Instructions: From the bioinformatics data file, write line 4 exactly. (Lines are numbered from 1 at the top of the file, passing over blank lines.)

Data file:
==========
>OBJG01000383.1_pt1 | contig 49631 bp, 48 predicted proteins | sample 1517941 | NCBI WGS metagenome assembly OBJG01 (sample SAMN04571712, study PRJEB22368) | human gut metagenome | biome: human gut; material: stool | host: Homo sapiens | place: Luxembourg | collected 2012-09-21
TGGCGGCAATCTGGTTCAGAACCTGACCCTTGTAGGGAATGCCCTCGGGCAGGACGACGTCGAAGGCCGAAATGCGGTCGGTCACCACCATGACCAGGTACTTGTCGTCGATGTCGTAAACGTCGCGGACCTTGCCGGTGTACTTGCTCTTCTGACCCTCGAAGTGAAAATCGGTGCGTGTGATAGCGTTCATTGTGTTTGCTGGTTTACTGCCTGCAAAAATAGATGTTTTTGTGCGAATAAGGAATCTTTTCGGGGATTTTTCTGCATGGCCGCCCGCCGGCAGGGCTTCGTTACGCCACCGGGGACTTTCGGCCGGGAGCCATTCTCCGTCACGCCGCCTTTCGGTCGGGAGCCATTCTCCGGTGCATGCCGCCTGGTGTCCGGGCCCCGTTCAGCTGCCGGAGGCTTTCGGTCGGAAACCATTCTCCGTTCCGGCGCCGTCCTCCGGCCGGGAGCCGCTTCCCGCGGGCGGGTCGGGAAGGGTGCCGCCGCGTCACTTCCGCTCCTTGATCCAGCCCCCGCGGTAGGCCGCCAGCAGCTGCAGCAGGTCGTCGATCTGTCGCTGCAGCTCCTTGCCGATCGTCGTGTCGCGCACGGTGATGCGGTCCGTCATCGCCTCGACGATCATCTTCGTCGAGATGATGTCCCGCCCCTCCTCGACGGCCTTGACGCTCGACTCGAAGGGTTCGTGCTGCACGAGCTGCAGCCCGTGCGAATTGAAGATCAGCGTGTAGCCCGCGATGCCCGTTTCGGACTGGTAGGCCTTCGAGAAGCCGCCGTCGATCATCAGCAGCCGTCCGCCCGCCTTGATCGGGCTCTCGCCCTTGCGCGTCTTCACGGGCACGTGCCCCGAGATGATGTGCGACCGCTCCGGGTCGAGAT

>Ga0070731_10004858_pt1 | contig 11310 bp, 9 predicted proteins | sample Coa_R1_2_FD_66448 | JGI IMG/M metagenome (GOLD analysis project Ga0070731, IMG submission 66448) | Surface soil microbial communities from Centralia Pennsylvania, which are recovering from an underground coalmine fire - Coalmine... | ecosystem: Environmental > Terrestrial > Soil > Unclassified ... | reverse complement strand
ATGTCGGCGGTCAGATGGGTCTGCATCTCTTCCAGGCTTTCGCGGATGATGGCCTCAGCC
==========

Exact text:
ATGTCGGCGGTCAGATGGGTCTGCATCTCTTCCAGGCTTTCGCGGATGATGGCCTCAGCC